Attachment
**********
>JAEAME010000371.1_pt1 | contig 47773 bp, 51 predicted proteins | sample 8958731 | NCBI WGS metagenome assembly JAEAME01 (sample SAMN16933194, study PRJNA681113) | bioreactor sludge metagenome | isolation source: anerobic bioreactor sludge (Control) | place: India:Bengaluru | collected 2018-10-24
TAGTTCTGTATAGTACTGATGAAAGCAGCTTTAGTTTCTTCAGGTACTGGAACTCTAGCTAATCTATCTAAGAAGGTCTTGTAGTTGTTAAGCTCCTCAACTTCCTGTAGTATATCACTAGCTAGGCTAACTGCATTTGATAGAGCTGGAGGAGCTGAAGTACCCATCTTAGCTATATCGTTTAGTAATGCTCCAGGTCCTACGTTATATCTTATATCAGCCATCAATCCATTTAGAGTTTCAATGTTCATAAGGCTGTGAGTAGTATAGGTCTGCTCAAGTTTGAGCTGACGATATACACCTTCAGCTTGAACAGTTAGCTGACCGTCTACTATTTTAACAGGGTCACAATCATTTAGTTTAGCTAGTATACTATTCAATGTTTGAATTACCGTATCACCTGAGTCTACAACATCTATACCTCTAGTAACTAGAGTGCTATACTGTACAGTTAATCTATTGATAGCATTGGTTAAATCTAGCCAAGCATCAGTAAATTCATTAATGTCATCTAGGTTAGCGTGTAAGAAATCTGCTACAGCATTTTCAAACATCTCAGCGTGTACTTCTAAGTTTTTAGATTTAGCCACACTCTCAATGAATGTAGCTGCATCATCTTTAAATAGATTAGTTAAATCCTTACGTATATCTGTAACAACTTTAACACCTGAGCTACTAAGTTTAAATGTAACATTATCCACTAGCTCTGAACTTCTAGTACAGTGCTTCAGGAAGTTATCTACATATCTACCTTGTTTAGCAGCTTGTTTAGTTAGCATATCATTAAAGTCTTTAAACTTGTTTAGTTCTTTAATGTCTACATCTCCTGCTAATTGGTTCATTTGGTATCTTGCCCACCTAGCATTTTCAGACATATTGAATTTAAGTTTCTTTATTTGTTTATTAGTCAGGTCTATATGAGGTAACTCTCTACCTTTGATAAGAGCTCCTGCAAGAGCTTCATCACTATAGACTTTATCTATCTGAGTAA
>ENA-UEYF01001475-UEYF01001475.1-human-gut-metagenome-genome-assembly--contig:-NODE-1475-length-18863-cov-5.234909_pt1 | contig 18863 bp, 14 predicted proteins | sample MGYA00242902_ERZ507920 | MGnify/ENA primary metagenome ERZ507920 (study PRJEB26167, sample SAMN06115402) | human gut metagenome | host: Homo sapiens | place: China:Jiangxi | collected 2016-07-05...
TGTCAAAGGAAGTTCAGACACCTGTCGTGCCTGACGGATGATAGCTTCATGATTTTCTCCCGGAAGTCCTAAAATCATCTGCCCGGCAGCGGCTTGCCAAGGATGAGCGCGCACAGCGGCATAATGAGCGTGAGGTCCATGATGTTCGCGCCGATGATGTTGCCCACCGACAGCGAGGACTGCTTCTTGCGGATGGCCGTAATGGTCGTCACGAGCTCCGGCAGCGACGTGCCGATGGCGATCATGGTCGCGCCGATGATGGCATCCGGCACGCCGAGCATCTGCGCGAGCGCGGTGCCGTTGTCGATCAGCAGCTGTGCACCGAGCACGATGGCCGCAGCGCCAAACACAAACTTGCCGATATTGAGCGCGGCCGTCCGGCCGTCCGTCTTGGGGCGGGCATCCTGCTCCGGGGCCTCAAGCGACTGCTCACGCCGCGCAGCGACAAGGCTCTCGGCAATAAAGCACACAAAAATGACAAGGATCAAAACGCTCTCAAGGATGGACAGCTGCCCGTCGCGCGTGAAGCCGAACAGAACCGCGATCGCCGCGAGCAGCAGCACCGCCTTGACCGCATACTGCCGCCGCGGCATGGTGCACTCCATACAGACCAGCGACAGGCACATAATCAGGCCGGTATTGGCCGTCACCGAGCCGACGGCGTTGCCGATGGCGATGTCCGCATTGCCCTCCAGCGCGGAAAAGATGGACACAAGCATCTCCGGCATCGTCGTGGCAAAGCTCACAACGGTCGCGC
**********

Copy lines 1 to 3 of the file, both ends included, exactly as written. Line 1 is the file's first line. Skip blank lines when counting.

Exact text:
>JAEAME010000371.1_pt1 | contig 47773 bp, 51 predicted proteins | sample 8958731 | NCBI WGS metagenome assembly JAEAME01 (sample SAMN16933194, study PRJNA681113) | bioreactor sludge metagenome | isolation source: anerobic bioreactor sludge (Control) | place: India:Bengaluru | collected 2018-10-24
TAGTTCTGTATAGTACTGATGAAAGCAGCTTTAGTTTCTTCAGGTACTGGAACTCTAGCTAATCTATCTAAGAAGGTCTTGTAGTTGTTAAGCTCCTCAACTTCCTGTAGTATATCACTAGCTAGGCTAACTGCATTTGATAGAGCTGGAGGAGCTGAAGTACCCATCTTAGCTATATCGTTTAGTAATGCTCCAGGTCCTACGTTATATCTTATATCAGCCATCAATCCATTTAGAGTTTCAATGTTCATAAGGCTGTGAGTAGTATAGGTCTGCTCAAGTTTGAGCTGACGATATACACCTTCAGCTTGAACAGTTAGCTGACCGTCTACTATTTTAACAGGGTCACAATCATTTAGTTTAGCTAGTATACTATTCAATGTTTGAATTACCGTATCACCTGAGTCTACAACATCTATACCTCTAGTAACTAGAGTGCTATACTGTACAGTTAATCTATTGATAGCATTGGTTAAATCTAGCCAAGCATCAGTAAATTCATTAATGTCATCTAGGTTAGCGTGTAAGAAATCTGCTACAGCATTTTCAAACATCTCAGCGTGTACTTCTAAGTTTTTAGATTTAGCCACACTCTCAATGAATGTAGCTGCATCATCTTTAAATAGATTAGTTAAATCCTTACGTATATCTGTAACAACTTTAACACCTGAGCTACTAAGTTTAAATGTAACATTATCCACTAGCTCTGAACTTCTAGTACAGTGCTTCAGGAAGTTATCTACATATCTACCTTGTTTAGCAGCTTGTTTAGTTAGCATATCATTAAAGTCTTTAAACTTGTTTAGTTCTTTAATGTCTACATCTCCTGCTAATTGGTTCATTTGGTATCTTGCCCACCTAGCATTTTCAGACATATTGAATTTAAGTTTCTTTATTTGTTTATTAGTCAGGTCTATATGAGGTAACTCTCTACCTTTGATAAGAGCTCCTGCAAGAGCTTCATCACTATAGACTTTATCTATCTGAGTAA
>ENA-UEYF01001475-UEYF01001475.1-human-gut-metagenome-genome-assembly--contig:-NODE-1475-length-18863-cov-5.234909_pt1 | contig 18863 bp, 14 predicted proteins | sample MGYA00242902_ERZ507920 | MGnify/ENA primary metagenome ERZ507920 (study PRJEB26167, sample SAMN06115402) | human gut metagenome | host: Homo sapiens | place: China:Jiangxi | collected 2016-07-05...